Myrtle Beach sues hoteliers over pool enclosures

The Federal Emergency Management Agency has decided the glass enclosures around the hotels' pools are illegal.

Oceanfront hotels in Myrtle Beach are caught up in a dilemma. The hotels are being forced to make expensive upgrades costing thousands of dollars or get sued by the city.

The Federal Emergency Management Agency has decided the glass enclosures around the hotels' pools are illegal. That is a federal rule, but the City of Myrtle Beach is caught in the middle and has now gone to court, to force the hotels to comply.

For years, oceanfront hotels in Myrtle Beach have used glass enclosures to turn their outdoor pools into indoor pools during winter months. In 2007, FEMA found out about it and decided the glass enclosures could be hazardous in a hurricane.

FEMA told Myrtle Beach city officials, if you don't make the hotels give up their glass enclosures, the city will lose its eligibility for flood insurance. "The city has done everything it can do to work with the business community, but they're boxed in. They don't want to do anything to jeopardize the availability of flood insurance for residents and businesses," said Brad Dean, president of the Myrtle Beach Area Chamber of Commerce.

So last week, the city filed a federal lawsuit against 11 hotels that city officials say are violating the rule. The hotels named in the suit are the Atlantica Resort, Dunes Village I, Dunes Village II, Captain's Quarters, The Patricia Grand, Meridian Plaza, Monterey Bay, Sea Crest Resort, Coral Beach Resort, The Palace Resort and the Windsurfer.

About 20 other hotels have either not enclosed their outdoor pools at all or spent thousands on vinyl or plexiglas enclosures that are FEMA-approved. "In many cases, for these hotels, this is a significant investment, perhaps the single biggest investment they would have to make over the next several years," Dean said.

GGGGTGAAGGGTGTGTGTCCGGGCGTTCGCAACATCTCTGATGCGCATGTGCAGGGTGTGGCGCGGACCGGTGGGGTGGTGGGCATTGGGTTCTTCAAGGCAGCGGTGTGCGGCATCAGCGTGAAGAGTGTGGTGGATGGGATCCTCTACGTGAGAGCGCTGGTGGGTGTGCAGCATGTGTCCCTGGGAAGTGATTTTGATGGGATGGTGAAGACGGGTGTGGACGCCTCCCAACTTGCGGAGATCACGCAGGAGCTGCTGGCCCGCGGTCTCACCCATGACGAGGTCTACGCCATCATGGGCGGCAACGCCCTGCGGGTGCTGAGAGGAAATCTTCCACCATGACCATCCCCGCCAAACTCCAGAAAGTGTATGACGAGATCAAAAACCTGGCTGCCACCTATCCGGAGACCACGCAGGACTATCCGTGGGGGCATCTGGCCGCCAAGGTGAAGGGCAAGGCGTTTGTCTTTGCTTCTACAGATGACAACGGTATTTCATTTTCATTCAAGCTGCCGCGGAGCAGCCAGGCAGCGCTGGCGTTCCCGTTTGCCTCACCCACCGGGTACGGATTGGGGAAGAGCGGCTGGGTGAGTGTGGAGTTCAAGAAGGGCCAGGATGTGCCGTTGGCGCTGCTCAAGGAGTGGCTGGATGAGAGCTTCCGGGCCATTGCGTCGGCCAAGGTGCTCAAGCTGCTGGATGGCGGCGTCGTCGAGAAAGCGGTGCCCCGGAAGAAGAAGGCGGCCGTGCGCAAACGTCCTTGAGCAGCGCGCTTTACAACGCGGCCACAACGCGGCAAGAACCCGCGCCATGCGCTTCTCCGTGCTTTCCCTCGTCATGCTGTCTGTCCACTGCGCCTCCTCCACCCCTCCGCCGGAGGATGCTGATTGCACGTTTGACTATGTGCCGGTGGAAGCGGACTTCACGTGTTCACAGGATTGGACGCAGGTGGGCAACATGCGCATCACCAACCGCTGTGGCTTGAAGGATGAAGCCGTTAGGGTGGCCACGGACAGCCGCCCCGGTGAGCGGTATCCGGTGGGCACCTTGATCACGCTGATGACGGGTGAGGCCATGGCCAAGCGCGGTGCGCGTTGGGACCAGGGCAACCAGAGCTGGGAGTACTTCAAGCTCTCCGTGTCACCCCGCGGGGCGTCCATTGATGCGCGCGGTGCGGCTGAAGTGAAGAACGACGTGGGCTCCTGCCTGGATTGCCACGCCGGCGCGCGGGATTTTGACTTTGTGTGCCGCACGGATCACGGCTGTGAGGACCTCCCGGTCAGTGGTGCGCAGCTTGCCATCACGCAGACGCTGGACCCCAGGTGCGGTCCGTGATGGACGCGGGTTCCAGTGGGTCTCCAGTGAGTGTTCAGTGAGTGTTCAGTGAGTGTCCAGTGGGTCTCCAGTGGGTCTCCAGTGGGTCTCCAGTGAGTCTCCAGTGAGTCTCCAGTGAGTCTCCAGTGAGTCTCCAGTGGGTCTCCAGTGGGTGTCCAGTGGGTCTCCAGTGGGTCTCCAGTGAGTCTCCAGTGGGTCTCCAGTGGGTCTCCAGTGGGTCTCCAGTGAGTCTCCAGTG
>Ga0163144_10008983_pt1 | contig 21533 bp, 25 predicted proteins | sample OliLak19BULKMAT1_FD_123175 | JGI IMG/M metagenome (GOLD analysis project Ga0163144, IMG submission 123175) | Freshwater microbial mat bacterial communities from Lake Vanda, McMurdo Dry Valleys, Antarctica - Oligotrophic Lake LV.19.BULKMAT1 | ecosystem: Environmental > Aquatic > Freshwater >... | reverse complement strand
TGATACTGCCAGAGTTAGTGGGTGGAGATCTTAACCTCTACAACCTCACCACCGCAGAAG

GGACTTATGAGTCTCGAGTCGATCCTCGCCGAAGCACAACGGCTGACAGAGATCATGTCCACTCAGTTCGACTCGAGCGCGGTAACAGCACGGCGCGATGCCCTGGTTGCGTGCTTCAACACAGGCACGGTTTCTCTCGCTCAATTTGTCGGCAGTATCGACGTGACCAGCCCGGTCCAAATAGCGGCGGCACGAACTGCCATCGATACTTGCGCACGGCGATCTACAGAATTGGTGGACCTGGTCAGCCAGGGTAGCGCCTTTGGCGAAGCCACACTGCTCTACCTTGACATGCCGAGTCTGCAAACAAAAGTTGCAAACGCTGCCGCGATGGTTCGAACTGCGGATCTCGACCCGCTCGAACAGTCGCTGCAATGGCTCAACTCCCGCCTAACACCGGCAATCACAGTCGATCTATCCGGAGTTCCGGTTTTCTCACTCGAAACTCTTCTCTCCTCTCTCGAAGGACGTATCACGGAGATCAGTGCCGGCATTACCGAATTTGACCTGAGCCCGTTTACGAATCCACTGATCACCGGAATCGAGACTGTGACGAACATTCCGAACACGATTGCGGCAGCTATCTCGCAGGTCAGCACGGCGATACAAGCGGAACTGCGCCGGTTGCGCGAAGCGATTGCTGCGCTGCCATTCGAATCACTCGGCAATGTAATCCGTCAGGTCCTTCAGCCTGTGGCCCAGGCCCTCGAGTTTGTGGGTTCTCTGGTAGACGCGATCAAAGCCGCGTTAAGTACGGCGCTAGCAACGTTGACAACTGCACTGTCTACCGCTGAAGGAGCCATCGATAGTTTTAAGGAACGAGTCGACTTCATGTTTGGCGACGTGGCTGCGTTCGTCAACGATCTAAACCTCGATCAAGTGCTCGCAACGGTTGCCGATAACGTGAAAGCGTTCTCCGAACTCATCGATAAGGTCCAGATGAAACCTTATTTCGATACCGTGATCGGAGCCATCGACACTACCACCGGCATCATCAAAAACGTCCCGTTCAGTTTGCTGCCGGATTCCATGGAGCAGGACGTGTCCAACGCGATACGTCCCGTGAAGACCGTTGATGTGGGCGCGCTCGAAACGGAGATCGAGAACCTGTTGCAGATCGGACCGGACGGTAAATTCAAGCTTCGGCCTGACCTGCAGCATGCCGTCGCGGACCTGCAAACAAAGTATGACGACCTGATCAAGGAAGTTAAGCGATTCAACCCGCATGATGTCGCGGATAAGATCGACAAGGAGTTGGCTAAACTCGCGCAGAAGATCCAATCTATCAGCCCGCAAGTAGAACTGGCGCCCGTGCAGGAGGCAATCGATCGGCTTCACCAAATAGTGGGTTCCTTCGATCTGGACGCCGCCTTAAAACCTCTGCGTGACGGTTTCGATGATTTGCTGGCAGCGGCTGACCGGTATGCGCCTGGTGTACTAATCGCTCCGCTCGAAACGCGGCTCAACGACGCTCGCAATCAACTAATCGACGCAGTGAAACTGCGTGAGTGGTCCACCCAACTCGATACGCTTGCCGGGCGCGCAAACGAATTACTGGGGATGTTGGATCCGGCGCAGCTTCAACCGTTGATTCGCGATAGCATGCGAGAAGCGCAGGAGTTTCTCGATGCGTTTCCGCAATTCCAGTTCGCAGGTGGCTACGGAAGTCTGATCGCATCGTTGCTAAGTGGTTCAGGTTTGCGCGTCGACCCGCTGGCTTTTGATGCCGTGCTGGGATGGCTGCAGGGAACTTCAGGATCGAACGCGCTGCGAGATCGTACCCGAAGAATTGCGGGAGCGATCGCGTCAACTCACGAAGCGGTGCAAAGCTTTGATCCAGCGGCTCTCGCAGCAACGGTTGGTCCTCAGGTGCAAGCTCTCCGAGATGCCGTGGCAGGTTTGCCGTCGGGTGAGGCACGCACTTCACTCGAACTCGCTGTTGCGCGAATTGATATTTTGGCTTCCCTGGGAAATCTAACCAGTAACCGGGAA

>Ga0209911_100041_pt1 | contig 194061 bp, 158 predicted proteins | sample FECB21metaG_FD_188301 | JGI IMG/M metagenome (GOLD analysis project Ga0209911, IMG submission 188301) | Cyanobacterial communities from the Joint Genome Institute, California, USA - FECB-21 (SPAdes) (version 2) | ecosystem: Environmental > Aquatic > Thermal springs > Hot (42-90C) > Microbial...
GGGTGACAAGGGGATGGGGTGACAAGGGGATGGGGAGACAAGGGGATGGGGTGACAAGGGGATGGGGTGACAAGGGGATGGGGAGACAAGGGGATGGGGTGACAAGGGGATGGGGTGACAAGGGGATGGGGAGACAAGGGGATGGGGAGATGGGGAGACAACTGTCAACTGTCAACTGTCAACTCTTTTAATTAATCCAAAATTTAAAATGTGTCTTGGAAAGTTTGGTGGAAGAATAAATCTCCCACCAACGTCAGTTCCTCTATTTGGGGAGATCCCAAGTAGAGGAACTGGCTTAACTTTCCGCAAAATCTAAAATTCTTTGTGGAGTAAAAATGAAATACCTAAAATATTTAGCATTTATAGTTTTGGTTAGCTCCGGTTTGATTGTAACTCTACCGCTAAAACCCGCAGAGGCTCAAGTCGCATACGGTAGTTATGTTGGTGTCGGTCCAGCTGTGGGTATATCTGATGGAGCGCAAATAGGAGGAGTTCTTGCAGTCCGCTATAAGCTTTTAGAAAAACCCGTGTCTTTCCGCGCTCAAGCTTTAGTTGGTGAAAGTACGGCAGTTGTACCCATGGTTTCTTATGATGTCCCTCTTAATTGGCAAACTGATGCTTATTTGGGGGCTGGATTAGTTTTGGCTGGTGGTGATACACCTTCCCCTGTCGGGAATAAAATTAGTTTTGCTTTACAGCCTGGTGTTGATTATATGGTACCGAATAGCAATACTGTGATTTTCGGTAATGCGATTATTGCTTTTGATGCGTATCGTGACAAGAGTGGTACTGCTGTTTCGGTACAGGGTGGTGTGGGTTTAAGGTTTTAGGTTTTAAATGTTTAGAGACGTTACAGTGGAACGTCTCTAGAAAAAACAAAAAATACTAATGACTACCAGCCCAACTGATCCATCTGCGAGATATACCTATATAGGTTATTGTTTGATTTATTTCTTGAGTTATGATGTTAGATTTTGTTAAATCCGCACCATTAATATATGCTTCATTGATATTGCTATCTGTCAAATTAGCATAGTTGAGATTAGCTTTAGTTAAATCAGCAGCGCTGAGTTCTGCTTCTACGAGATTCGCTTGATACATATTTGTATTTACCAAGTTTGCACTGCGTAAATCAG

The US House of Representatives has passed a bill that would allow glass enclosures, but the Senate hasn't acted on it. Until it does, Dean and other tourism leaders hope FEMA will back down. "Our congressional delegation, led by Congressman Clyburn, Congressman Brown and Senator Graham, have called FEMA, met with FEMA, written FEMA, on a daily watch with FEMA, trying to prod them to simply say they're going to back off, or at least give us time to get this bill passed."

We contacted all 11 hotels named in the suit, none of them would comment.

We contacted Senator Lindsey Graham's office and were told the senator is working directly with FEMA now on the issue. They don't believe it will come up during the lame duck session to vote on before end of year.

We did not hear back from Senator Jim DeMint's office.

The pool enclosure rule only affects hotels that are in the city's flood plain.